At the same time, newspapers professed allegiance to muckraking ideals — “afflicting the comfortable and comforting the afflicted” — that required taking sides and in many cases campaigning for controversial policy changes.
Coexisting uneasily, these two standards defined the culture of American newspapers and, because of the sheer number of jobs newspapers supplied, the culture of journalism schools, journalism prizes and other norm-enforcing institutions.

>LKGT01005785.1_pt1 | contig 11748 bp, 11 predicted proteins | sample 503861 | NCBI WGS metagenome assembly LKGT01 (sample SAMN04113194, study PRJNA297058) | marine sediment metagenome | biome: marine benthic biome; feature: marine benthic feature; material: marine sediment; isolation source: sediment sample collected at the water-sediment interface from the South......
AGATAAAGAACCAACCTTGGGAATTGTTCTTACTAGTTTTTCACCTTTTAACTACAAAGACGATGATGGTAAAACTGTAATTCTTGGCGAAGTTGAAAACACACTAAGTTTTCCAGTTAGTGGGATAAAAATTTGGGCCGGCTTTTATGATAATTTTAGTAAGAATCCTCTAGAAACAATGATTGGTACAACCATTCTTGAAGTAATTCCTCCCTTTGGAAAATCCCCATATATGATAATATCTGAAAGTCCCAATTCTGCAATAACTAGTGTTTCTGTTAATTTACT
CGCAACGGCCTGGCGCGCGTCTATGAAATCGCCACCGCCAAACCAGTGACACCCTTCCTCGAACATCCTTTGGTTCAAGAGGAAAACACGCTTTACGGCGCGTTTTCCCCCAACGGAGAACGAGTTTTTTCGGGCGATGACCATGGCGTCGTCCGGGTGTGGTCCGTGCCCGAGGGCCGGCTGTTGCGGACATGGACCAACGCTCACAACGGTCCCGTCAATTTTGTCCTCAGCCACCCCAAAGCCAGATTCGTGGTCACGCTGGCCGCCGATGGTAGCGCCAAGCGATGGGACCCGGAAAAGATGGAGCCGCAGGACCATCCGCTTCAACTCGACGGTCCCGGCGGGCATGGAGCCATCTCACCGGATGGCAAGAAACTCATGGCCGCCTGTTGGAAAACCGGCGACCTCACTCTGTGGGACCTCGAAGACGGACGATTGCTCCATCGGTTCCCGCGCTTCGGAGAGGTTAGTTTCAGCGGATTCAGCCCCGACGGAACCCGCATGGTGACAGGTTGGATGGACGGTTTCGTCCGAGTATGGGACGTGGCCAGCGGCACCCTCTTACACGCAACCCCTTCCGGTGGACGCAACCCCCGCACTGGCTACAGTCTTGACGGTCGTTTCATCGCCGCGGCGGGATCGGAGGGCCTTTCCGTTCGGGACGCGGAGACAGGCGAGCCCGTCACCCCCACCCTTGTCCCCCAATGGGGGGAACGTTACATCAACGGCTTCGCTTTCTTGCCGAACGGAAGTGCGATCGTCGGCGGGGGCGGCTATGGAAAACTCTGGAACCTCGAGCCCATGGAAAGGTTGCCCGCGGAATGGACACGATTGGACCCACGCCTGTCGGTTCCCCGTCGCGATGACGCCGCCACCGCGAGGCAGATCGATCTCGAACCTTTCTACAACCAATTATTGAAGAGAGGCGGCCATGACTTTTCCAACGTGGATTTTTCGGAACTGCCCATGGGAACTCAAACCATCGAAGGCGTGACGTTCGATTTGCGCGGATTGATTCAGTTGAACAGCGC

Journalism supported by patrons and amateurs will, of necessity, be more diverse: in content, style, viewpoint, reliability and organizational forms. Money is fungible, but passion is not.
The second big shift complements this increased variety: a greater emphasis on the audience’s experience. “The duty of the paper is to the readers, not the owners,” Bezos told a Post reporter.
It signals a shift toward readers, rather than advertisers, as the primary customers — and toward reading, rather than buying papers, as what the paper wants most from them. For a patron, whatever his goals, reading is fundamental.